When Donald Trump (in)famously stepped onto the elevator at Trump Tower as a recently declared presidential candidate in June of 2015, the world changed in ways we couldn’t have possibly imagined. After his shocking upset of Hillary Clinton in the 2016 election, the world watched as America inaugurated a new kind of president. Whether this was a revolutionary victory or catastrophic disaster for the nation depends on who you ask, but all we can agree that Washington is a fundamentally different place now that Trump sits in the Oval Office.
Recently after his inauguration, Trump’s adviser, Kellyanne Conway, justified then-press secretary Sean Spicer’s insistence that the crowds at the inauguration were the largest ever (they weren’t) by claiming Spicer’s comments to be “alternative facts.” Enter the era of fake news, Trump and his administration’s toddler-like criticism of reputable news outlets that cover him in ways that he doesn’t like.
But this trend didn’t begin after Trump was elected; it has been brewing ever so slowly over the years since the 2012 election. The power of social media, namely Facebook, on politics and elections was just beginning to be fully realized. Americans are obsessed with Facebook, and the general trend among the average user is that he or she would much rather be reading articles from sources that ally more closely with their side of the political spectrum than ones that aren’t, or even ones that are right down the middle. Hyper-partisan news outlets (the actual sources of fake news, whether Trump wants to admit it or not), such as Breitbart, seized on this opportunity as Obama’s time in office dwindled. With presidential candidates as unpopular as Hillary Clinton and Donald Trump being nominated, the alt-left and alt-right media began doing their utmost to ensure that their candidates would emerge victorious.
Soon enough, false information began spreading like wildfire in people’s news feeds. Consecutive shares of non-verifiable videos and articles made their way onto the screens of millions. Sometimes, these conspiracies even had violent results, such as the “Pizzagate” affair that resulted in a man bringing an assault rifle into a Washington DC area pizza parlor to investigate whether or not Hillary Clinton and her aids were responsible for running a child-sex ring in the basement. Luckily, no one was injured.
Soon after Trump had won the election, it was clear that the Russian government had intervened in some way, shape, or form. Although we still do not yet have all the answers as to what happened, to what extent, and how much of an impact it had, controversy began surrounding the new president. It was recently discovered that Russia had purchased thousands of pro-Trump ads on Facebook and Twitter that likely reached millions of voters, spreading false information that was likely to influence the vote in some way.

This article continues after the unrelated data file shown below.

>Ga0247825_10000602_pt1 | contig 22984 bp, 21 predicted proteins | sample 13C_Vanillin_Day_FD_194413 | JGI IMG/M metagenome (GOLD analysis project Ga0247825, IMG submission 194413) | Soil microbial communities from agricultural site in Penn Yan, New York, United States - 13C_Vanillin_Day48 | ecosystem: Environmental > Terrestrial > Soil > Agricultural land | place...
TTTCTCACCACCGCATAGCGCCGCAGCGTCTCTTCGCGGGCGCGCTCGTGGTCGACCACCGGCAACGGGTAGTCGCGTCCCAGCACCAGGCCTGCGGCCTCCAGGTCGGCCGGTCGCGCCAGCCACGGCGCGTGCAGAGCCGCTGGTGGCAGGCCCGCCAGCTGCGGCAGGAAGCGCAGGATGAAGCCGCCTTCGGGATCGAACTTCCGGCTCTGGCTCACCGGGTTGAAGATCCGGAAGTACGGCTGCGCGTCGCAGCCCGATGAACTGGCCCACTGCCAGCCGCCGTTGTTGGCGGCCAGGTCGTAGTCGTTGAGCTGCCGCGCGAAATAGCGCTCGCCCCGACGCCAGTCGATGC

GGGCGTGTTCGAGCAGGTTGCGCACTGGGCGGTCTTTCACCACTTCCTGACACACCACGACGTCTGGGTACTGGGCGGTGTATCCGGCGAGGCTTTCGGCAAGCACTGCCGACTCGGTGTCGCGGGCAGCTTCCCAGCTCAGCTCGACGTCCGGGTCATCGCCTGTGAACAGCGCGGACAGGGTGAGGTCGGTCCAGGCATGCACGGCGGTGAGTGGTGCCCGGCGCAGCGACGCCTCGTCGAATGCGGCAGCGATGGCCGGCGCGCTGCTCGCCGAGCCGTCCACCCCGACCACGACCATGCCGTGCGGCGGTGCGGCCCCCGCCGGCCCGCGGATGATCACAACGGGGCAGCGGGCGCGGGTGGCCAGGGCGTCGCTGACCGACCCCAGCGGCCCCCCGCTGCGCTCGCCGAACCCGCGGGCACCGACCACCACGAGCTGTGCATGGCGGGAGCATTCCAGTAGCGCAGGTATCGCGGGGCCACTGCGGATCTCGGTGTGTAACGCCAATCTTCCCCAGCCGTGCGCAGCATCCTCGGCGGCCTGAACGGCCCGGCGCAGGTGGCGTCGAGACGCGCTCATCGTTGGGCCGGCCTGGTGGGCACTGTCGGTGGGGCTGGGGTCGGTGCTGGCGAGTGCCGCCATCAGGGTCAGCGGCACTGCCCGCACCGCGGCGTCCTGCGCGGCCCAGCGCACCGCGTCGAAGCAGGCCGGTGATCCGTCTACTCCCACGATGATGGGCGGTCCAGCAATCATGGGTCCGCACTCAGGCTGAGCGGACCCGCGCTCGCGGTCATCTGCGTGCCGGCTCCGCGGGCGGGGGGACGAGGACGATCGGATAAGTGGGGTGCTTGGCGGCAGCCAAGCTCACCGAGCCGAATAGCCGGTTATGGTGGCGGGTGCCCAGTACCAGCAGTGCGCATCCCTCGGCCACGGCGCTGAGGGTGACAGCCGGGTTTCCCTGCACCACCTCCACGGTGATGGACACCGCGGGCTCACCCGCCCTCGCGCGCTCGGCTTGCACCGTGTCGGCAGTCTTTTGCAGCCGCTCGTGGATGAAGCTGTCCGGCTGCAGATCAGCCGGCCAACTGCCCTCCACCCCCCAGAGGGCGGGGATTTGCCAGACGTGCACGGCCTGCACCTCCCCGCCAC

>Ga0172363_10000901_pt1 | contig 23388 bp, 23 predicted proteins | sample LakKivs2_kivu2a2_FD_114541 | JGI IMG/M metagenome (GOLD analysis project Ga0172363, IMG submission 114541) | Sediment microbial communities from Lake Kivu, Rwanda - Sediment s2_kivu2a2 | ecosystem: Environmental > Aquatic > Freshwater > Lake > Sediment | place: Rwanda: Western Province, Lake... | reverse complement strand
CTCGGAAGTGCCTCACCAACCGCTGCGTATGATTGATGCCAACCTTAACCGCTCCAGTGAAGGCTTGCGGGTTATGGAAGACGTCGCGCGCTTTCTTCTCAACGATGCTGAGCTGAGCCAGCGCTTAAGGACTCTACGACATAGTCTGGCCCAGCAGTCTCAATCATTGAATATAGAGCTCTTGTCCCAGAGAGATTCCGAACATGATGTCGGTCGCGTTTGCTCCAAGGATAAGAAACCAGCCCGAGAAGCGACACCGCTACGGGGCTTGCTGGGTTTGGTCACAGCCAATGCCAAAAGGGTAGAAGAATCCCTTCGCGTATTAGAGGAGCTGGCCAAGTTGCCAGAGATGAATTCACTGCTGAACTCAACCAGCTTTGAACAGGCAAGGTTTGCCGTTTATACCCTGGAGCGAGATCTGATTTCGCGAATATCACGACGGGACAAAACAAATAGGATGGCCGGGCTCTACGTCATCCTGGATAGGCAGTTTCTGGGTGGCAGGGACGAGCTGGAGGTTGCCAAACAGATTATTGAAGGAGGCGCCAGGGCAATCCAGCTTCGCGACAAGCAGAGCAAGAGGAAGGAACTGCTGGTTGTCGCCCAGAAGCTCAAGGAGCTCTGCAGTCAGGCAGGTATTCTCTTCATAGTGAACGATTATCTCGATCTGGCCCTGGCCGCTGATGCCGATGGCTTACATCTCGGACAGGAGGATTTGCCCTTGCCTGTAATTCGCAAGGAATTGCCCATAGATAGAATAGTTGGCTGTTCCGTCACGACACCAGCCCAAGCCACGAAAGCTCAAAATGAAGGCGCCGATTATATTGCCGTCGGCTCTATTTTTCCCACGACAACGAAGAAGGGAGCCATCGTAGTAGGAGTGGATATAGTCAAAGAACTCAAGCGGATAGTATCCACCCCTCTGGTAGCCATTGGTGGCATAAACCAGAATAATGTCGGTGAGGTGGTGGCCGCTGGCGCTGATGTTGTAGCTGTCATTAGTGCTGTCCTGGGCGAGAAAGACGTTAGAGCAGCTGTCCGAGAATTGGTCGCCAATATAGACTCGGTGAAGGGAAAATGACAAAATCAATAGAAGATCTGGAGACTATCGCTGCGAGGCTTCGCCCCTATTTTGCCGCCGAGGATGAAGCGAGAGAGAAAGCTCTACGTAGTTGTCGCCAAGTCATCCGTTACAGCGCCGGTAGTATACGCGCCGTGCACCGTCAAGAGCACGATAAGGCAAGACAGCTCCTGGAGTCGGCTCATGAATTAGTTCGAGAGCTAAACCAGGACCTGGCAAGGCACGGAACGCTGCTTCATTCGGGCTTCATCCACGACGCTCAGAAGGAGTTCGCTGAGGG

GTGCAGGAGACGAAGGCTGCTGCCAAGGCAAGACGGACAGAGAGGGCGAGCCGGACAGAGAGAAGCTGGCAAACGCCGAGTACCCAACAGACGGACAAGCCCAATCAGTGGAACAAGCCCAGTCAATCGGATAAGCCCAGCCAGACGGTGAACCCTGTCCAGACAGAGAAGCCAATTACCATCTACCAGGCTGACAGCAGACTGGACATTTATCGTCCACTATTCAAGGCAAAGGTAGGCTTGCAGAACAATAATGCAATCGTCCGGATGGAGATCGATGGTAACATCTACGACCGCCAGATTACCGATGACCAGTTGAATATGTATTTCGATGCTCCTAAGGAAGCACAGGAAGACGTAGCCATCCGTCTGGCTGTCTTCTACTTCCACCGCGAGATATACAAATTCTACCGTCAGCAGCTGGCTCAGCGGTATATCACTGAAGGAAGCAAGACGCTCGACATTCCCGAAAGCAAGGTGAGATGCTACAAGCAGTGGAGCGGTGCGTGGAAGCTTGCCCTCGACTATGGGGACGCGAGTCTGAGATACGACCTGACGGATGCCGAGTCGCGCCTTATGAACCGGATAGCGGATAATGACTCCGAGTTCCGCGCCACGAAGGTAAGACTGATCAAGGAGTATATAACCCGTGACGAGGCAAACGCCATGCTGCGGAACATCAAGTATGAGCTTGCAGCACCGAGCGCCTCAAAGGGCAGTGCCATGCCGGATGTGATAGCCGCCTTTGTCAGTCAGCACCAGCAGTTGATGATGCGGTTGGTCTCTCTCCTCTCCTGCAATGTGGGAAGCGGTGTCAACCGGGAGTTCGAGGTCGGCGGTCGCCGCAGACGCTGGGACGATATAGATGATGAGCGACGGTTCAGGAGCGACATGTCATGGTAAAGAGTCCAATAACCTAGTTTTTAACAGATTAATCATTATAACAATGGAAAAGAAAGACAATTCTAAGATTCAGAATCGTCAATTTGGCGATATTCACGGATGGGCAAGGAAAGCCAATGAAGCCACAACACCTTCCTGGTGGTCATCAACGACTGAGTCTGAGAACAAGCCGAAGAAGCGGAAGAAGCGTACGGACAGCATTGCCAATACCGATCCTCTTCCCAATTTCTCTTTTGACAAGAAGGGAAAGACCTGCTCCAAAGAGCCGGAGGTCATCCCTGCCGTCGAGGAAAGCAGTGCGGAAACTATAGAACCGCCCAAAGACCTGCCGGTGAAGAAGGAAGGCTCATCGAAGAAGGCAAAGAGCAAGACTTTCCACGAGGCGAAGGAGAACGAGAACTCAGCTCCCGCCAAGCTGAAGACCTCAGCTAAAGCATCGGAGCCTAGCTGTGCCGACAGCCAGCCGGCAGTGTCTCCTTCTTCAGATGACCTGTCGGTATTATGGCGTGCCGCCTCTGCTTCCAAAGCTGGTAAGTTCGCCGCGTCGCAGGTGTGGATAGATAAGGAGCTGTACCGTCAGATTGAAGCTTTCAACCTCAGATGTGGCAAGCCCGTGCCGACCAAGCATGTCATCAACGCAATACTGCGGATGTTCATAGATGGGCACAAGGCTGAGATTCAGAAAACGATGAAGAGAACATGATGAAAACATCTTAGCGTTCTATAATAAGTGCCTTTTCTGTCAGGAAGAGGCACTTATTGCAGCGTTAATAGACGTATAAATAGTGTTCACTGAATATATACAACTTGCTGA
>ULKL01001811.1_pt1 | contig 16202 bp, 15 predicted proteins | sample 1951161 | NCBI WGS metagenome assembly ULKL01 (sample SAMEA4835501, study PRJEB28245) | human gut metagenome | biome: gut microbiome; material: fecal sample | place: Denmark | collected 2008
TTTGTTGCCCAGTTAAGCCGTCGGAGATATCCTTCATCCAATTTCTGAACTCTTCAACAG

This level of foreign interference in our election is unprecedented, and it occurred in a way that twenty years ago wouldn’t have even been possible. The truth is that we were not ready for this sort of assault on our democratic system, and whether you are a Trump supporter or not, the American people as a group can agree that it is not the place of foreign adversaries to try and influence our elections. It is now the responsibility of social media outlets to ensure that this sort of interference never happens again.
Their lack of action has been seen in other instances as well. In both the onslaught of hurricanes during the past month as well as the horrible tragedy that occurred in Las Vegas on October 1st, Facebook, and even Google, had top hits during these crises that were presenting false information to the public. During Hurricane Harvey, a trending story from a fake news outlet on Facebook claimed that Black Lives Matter protesters were preventing relief efforts from reaching those affected in Texas. Fake news stories claiming that the Las Vegas shooter was a member of ISIS were also trending.
This spread of misinformation is not only unacceptable, it’s dangerous. During real emergencies such as natural disasters and mass shootings, accurate information may mean the difference between life and death, and it is up to the tech community to better regulate their websites to ensure that false information does not reach the public.
The sheer power that the internet has over our daily lives is immense and overwhelming, but our nation has not yet taken the necessary precautions to ensure that their powers are not used to attack our democracy and even our safety and well-being. If our government will not take action, Facebook, Twitter, Google, and all of Silicon Valley need to step up and make sure that they are not enabling foreign adversaries and fake news outlets to take advantage of us, before they fail us again.